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Main page » Non-Fiction » Science literature » Literature Studies » Fictions of Friendship in the Eighteenth-Century Novel

Fictions of Friendship in the Eighteenth-Century Novel


This book explores the reciprocal influence of friendship ideals and narrative forms in eighteenth-century British fiction. It examines how various novelists, from Samuel Richardson to Mary Shelley, drew upon classical and early modern conceptions of true amity as a model of collaborative pedagogy. Analyzing authors, their professional circumstances, and their audiences, the study shows how the rhetoric of friendship became a means of paying deference to the increasing power of readerships, while it also served as a semi-covert means to persuade resistant readers and confront aesthetic and moral debates head on. The study contributes to an understanding of gender roles in the early history of the novel by disclosing the constant interplay between male and female models of amity. It demonstrates that this gendered dialogue shaped the way novelists imagined character interiority, reconciled with the commercial aspects of writing, and engaged mixed-sex audiences.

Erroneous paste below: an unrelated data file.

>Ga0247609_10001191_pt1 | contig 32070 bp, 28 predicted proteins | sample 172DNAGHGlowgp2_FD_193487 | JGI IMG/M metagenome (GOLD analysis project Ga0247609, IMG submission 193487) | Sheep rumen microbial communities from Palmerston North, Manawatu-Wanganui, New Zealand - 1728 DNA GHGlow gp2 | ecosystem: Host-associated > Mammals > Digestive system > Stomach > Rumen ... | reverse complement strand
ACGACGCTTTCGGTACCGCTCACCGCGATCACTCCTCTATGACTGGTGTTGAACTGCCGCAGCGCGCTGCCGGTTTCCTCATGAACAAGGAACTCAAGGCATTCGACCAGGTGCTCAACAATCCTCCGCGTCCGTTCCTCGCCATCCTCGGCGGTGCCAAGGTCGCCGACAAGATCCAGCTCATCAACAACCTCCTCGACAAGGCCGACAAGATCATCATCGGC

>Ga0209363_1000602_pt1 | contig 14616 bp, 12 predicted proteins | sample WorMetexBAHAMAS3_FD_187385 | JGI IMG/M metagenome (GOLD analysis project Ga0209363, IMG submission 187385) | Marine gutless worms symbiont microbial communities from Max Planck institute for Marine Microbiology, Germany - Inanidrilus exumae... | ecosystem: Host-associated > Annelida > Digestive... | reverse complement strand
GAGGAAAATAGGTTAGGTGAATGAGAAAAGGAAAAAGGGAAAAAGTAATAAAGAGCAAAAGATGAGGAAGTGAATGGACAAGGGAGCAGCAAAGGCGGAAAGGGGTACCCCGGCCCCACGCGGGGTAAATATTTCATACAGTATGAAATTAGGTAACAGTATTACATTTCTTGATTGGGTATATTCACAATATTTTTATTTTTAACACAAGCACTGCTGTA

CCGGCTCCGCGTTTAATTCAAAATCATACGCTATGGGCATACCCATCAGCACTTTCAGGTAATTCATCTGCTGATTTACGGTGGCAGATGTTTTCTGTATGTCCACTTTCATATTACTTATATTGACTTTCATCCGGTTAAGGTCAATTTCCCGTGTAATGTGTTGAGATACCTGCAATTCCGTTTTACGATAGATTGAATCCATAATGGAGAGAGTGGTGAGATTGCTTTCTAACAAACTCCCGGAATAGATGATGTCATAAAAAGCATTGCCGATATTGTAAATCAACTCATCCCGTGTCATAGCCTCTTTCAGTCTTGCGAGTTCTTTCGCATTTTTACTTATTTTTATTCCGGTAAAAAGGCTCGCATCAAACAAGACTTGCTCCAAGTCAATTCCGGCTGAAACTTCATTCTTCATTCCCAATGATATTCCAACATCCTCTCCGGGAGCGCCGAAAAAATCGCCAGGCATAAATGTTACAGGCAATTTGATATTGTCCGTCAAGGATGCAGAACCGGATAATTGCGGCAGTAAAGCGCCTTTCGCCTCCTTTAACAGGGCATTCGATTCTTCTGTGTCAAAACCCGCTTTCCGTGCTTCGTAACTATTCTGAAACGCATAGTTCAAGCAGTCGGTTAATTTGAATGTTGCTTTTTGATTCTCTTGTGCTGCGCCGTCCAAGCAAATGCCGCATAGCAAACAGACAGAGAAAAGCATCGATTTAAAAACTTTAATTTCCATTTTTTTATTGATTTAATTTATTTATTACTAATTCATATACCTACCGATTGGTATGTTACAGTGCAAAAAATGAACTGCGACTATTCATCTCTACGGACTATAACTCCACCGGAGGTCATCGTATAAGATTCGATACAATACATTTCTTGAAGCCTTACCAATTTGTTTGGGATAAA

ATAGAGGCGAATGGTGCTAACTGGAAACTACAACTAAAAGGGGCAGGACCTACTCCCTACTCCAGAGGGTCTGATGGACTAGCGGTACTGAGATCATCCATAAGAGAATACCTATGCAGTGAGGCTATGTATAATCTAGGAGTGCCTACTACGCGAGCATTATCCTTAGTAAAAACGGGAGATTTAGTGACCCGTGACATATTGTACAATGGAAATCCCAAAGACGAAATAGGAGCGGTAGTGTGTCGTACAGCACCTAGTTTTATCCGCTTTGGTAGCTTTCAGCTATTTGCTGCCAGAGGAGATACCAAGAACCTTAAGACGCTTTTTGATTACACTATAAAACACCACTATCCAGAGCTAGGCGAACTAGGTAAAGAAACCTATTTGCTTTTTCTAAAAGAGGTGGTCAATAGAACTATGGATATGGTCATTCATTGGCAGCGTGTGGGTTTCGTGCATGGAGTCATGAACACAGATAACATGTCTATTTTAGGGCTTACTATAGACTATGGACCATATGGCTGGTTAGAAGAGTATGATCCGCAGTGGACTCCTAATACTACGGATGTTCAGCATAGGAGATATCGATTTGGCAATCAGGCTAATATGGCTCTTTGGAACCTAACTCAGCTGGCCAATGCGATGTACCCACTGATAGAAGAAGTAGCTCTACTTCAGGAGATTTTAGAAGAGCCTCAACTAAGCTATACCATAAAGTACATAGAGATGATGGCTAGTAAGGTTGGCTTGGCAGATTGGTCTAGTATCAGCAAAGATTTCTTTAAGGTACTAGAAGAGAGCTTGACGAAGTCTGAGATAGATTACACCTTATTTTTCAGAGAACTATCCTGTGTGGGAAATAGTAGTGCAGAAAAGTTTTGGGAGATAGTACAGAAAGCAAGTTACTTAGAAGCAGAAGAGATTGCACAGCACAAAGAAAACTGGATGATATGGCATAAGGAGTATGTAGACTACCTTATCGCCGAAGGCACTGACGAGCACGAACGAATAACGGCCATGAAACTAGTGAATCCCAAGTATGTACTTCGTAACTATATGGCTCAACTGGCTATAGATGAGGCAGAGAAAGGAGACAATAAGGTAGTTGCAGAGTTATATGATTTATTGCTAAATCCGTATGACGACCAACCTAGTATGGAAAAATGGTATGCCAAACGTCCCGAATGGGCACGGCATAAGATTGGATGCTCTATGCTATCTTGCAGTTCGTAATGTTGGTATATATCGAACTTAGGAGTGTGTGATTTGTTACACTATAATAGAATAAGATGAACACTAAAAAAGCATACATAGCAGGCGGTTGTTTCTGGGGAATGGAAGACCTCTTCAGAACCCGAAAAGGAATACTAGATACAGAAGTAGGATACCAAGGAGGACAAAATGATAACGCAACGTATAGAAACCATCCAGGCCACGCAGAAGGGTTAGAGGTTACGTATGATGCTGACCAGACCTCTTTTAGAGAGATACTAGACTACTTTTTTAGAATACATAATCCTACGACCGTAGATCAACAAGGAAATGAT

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Tags: means, friendship, their, increasing, deference